With vacations, days at the beach, afternoons at the park and long hours spent in the pool, parents need to stockpile sunscreen to protect their children during the summer months. But with so many options available in the forms of creams, lotions, sprays and sticks, it can be challenging figuring out what's best for your child.
"There are two kinds of sunscreens," says Phillip Cecchini, MD, a board-certified family medicine physician at Mission Heritage Medical Group. "There are chemical sunscreens that are basically what the name says--they use chemicals such as oxybenzone, octisalate and avobenzone as the active ingredients. The chemicals are usually offered in various combinations to provide broad-spectrum coverage against the ultraviolet A (UVA) and ultraviolet B (UVB) rays that cause sun damage. The other kind of sunscreen is physical, which can also be called mineral sunscreen or sunblock. The two types of active physical ingredients approved by the U.S. Food and Drug Administration for sunscreens are zinc oxide and titanium dioxide, which can be used on their own or in combination with each other in sunblock formulations."
One difference between chemical and physical sunscreens is that chemical sunscreens absorb the sun's rays before causing damage to skin cells, while physical sunscreens deflect them, bouncing the rays away from the skin so they can't do any harm. Another difference is the feel of the sunscreen--physical sunscreens are thicker and sit on top of the skin, while chemical sunscreens glide on more easily and are absorbed into the skin. But while easy application may seem like a plus for parents of children who have little patience for putting on sunscreen, chemical sunscreens are in fact not as safe as physical sunscreens.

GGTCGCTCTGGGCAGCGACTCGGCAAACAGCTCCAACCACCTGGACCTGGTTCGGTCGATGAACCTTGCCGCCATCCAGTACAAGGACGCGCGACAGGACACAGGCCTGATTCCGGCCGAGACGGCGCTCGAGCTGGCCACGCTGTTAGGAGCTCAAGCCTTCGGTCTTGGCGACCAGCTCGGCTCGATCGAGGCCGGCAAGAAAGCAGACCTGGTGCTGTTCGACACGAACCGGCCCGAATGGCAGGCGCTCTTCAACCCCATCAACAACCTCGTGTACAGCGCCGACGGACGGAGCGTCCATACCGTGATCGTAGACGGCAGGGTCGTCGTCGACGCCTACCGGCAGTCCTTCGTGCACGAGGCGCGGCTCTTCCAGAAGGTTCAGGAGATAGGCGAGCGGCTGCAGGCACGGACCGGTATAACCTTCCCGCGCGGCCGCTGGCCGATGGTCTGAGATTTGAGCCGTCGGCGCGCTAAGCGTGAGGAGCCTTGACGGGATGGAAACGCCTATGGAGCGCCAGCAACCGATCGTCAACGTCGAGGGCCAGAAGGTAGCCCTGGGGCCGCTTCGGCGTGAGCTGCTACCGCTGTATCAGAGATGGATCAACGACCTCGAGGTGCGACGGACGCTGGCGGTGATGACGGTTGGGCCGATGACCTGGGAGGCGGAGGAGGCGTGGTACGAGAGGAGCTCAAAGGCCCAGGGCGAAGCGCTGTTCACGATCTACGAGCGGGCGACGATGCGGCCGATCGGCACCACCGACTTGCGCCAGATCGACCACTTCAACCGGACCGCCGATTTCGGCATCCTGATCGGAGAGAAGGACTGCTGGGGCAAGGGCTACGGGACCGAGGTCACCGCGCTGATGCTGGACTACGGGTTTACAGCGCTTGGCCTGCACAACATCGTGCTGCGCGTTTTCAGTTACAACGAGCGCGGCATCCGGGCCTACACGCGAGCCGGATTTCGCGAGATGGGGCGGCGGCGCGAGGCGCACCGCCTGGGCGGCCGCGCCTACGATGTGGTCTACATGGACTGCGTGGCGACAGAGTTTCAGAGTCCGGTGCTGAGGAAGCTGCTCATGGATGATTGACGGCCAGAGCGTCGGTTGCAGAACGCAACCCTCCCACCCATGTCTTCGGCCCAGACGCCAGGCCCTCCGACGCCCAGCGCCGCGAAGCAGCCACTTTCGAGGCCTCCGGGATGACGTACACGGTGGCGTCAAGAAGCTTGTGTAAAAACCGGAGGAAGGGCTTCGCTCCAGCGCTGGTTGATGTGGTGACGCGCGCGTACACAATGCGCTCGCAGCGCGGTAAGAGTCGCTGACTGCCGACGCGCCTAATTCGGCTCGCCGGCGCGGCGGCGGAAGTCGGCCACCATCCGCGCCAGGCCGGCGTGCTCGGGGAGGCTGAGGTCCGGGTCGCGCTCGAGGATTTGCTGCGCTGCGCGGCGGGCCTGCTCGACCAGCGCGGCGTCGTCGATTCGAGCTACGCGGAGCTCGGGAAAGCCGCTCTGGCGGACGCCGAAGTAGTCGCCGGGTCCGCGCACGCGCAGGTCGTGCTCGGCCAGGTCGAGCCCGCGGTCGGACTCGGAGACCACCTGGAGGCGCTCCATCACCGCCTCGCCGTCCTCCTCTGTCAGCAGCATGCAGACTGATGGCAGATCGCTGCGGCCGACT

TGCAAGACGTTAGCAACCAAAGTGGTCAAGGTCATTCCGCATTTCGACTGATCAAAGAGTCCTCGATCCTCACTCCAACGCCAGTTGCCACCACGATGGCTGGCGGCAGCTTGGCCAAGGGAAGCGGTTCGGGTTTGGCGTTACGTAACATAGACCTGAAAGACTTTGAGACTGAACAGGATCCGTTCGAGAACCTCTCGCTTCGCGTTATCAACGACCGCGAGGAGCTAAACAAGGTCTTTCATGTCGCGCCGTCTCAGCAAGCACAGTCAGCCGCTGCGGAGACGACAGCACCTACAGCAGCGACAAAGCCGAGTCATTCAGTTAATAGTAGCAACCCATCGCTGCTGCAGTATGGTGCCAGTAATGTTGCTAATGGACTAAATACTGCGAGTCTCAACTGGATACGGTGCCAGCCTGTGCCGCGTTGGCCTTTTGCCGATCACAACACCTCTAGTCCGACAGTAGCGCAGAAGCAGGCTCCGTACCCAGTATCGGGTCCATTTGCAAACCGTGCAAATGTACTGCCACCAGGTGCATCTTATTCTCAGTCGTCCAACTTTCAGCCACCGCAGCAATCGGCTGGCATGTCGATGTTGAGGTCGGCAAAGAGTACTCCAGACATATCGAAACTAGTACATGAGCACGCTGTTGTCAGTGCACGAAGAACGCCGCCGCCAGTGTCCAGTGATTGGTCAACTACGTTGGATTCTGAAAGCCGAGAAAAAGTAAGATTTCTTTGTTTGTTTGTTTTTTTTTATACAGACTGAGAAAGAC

According to the Environmental Working Group's annual sunscreen report, because chemical sunscreens can be absorbed into the skin, they are more likely to cause skin allergies and alter hormone production. "You generally don't have those problems with physical sunblocks, which makes them a safer option for children who have more sensitive, delicate skin," says Dr. Cecchini. Also, while there are two FDA-approved chemical ingredients--avobenzone and mexoryl SX--that have good rankings from the Environmental Working Group because of their low rates of skin absorption, they are usually combined with other, less-safe chemical ingredients. "Physical sunscreens are the best choice for children," Dr. Cecchini says.
When you're reading labels on physical sunscreens, you may notice the word "nanoparticles", signifying the active ingredient has been reduced in size so it can't be seen by the human eye. The process makes the physical sunscreens easier to rub on the skin and reduces the chalky white sheen titanium dioxide and zinc oxide can leave behind.
Dr. Cecchini also advises parents to check sunscreen labels for fragrances, which can trigger an allergic reaction. "You'll want to stay away from those, as well as sunscreens that also have an insect repellent such as DEET. Sunscreen needs to be reapplied much more frequently than is recommended for insect repellent." Good things parents can look for in sunscreens are additives such as vitamins E and C and antioxidants, which can help guard against sun damage.
As for what form your physical sunscreen takes, that can be a matter of preference. "Some people might use a lotion for the arms and legs and a stick for the face," Dr. Cecchini says. "Others prefer the ease of sprays, but it's recommended that you spray the product into your hands and rub it into your child's skin. That ensures complete coverage and also prevents your child from inhaling the sprayed sunscreen, which can be harmful."
Whatever form of sunscreen you select, Dr. Cecchini recommends broad-spectrum coverage and an SPF of at least 30. "And make sure you have a lot of it on hand--you'll want to reapply it to your child about every two hours, and more frequently if they've been swimming or sweating. And since each application calls for about an ounce of sunscreen, you can go through a bottle quickly."
This information is not intended as a substitute for professional medical care. Always follow your health care professional's instructions.